Vision 2010 Ends with Record Result
STUTTGART, Germany, Nov. 17, 2010 — Organizers of the Vision 2010 trade show have announced that the show attracted more exhibitors and visitors than ever before, exceeding its previous record results from 2008 in all areas.
The conference, which was held Nov. 9 to 11, drew approximately 6800 visitors from more than 50 countries, predominantly from Europe, the US and South Korea. In 2008, there were 6200 visitors and last year only 5700 because of the economic crisis. With 323 exhibitors in 2010, Vision managed for the first time to cross the 300 mark; 44 percent of the exhibitors came from abroad – never before as many. Last year, 297 exhibitors took part. The international character of visitors rose slightly, to about 35 percent of attendees.
According to 84 percent of surveyed visitors, they came to the trade show with concrete intentions to invest and purchase. Components, as well as applications, for machine vision were the visitors’ primary interest. Almost every fourth person was looking for turnkey machine vision systems. A quarter of the visitors were end users, almost 20 percent were OEM customers of mechanical engineering and plant construction; i.e., as original equipment manufacturers, they purchase components or software from the original manufacturer.
"Many users are looking for complete solutions and (they) discussed feasibility and integration with us. This figure was not so high in the past. The international character of the visitors also clearly increased. We achieved the objective with respect to desired customer contacts and are expecting good post trade fair business," said Roman Vracko, product marketing manager, Sensor/Vision, of Omron in Nufringen, on the survey result.
"All in all we are satisfied with Vision 2010. We felt a huge willingness to invest, both in our core buying industries, mechanical engineering, electrical and automotive industry, as well as in application fields" said Olav Munkelt, chairman of the VDMA Machine Vision, Frankfurt, and Managing Director of MVTec Software GmbH in Munich.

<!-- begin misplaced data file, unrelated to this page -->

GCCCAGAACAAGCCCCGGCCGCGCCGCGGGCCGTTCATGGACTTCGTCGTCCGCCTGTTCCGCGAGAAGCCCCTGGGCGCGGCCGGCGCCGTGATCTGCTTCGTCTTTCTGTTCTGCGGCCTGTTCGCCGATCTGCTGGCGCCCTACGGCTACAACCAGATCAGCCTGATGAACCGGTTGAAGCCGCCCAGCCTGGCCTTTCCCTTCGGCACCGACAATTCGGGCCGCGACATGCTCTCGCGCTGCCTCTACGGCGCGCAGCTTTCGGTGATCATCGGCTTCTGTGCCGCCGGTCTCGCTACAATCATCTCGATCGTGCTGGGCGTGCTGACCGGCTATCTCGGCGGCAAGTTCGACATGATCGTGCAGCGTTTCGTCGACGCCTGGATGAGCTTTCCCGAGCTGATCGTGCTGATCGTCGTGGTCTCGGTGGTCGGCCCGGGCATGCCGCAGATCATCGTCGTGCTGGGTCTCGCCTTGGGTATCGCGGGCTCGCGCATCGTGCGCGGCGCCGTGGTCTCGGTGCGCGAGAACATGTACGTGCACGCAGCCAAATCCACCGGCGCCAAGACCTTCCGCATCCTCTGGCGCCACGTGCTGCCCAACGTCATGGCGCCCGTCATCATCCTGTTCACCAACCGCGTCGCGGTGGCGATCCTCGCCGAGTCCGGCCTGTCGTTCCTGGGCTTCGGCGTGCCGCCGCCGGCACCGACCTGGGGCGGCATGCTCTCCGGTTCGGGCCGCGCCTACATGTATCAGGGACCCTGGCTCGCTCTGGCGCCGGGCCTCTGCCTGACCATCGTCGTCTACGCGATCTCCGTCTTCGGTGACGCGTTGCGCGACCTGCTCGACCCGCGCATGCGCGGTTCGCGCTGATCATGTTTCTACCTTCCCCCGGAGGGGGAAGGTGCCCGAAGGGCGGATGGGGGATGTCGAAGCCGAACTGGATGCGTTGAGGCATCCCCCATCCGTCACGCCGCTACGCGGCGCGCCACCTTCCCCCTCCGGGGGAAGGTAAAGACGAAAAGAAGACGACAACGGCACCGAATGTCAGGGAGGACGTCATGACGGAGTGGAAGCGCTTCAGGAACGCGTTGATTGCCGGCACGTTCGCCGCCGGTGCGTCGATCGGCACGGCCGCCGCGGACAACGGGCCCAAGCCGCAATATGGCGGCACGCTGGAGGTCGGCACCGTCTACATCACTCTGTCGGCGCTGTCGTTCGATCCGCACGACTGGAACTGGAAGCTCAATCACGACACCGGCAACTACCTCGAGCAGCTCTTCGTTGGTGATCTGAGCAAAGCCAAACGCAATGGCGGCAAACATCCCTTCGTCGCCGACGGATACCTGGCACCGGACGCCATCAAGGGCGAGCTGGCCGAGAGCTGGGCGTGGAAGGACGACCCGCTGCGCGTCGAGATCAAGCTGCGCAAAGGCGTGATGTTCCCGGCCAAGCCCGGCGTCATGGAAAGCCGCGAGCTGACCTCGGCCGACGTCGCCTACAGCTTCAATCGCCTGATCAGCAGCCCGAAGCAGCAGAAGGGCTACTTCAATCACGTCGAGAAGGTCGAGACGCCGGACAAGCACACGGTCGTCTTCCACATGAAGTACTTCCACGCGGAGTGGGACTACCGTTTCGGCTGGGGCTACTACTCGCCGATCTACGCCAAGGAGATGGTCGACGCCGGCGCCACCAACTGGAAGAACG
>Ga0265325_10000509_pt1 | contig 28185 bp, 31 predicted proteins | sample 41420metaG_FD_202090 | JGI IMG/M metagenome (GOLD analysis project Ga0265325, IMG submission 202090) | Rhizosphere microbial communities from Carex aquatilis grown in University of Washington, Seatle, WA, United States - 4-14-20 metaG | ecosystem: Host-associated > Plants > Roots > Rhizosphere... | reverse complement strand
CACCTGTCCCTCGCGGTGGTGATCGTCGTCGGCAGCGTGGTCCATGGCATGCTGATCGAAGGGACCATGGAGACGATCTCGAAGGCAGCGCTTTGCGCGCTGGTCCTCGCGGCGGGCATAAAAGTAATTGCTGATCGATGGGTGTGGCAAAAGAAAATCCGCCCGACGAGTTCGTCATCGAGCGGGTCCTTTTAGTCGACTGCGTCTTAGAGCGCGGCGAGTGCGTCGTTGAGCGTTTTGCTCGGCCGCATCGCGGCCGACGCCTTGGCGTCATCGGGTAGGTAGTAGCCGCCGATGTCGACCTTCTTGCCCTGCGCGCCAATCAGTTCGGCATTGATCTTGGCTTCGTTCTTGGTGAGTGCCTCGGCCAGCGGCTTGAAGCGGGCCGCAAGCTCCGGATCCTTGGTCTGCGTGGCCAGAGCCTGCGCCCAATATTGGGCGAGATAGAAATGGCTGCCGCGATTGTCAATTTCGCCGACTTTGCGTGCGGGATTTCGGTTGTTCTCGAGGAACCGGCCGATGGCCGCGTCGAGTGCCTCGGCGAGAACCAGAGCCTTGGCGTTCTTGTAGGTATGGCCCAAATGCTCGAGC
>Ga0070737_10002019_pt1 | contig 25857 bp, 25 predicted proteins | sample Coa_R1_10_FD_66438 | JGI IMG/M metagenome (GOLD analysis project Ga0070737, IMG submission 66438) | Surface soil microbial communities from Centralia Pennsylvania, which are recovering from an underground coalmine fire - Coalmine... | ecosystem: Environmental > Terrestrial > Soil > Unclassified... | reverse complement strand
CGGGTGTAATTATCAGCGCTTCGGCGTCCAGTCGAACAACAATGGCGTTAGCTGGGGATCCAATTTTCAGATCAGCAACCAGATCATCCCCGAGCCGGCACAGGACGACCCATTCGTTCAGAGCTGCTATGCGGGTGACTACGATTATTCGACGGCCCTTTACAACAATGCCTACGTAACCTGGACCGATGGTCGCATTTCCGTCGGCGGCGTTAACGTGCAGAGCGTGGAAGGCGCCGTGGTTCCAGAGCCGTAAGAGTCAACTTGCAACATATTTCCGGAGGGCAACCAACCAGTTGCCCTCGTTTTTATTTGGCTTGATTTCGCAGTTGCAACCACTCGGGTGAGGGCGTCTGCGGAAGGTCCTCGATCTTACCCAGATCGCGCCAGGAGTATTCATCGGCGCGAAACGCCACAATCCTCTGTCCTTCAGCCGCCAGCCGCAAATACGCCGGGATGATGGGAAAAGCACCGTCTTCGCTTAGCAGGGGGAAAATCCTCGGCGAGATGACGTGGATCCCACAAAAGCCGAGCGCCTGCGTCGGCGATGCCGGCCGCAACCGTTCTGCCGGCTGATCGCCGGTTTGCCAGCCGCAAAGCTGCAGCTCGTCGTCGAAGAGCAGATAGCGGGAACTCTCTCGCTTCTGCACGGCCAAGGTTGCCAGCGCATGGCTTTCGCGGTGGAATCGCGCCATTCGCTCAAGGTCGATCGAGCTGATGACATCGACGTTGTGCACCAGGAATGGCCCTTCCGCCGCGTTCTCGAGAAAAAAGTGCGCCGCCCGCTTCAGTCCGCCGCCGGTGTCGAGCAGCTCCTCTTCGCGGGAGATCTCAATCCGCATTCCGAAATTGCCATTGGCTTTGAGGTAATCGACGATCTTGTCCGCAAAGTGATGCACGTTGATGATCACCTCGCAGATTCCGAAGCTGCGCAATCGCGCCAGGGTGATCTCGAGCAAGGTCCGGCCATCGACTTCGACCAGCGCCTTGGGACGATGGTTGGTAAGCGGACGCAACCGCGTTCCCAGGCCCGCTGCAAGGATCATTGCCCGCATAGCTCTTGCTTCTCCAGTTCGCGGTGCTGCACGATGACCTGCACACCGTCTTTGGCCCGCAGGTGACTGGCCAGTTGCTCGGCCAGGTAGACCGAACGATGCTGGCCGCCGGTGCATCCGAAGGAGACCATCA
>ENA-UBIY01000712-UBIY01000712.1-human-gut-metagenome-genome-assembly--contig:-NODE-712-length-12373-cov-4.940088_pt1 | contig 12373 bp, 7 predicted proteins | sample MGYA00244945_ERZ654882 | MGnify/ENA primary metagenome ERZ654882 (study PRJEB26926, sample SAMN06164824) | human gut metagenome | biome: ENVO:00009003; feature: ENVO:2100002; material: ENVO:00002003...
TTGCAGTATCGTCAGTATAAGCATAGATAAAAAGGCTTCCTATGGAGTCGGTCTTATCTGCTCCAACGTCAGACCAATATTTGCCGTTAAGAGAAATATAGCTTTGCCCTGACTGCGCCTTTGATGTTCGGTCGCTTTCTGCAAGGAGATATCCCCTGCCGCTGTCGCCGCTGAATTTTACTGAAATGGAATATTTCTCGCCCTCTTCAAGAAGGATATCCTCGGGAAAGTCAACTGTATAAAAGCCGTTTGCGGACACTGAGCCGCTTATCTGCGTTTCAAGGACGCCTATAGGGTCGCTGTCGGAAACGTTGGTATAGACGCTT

In nonindustrial machine vision – mainly the areas of security technology and transport – medicine and sports are emerging markets; ball contact evaluation in soccer and golf swing analysis are current examples. Car systems that can detect dangerous momentary nodding off and trigger an immediate warning to the driver also are interesting for end users, as well as thermal imaging cameras that can "see" considerably further at night than any automotive high beam.
Visitors came from diverse manufacturing industries, such as mechanical engineering, electro-technology/electronics, precision engineering and optics, medical technology, automotive industry, as well as their supplier industries, but also machine vision itself. Every second person came from development, every third from research and the others were business or corporate management.
"The concept of Vision, to increasingly address the end user, has succeeded. Special shows such as the ‘Vision Application Park’ and the ‘Integration Area’ were a major contributor in this regard. Using the example of Playmobil figures, the Vision Application Park demonstrated how machine vision systems, combined with handling, automation, packaging and labeling technology applications, interact for the purpose of quality assurance. The Integration Area clearly showed which factors play a role in the inclusion of machine vision systems in an application," said Thomas Walter of Messe Stuttgart.
Visitors appeared very satisfied with the products and services offered at Vision, with 92 percent planning to come back next year. Vision 2011 will take place Nov. 8 to 10 at the new Stuttgart Trade Fair Center.
For more information, visit: www.messe-stuttgart.de
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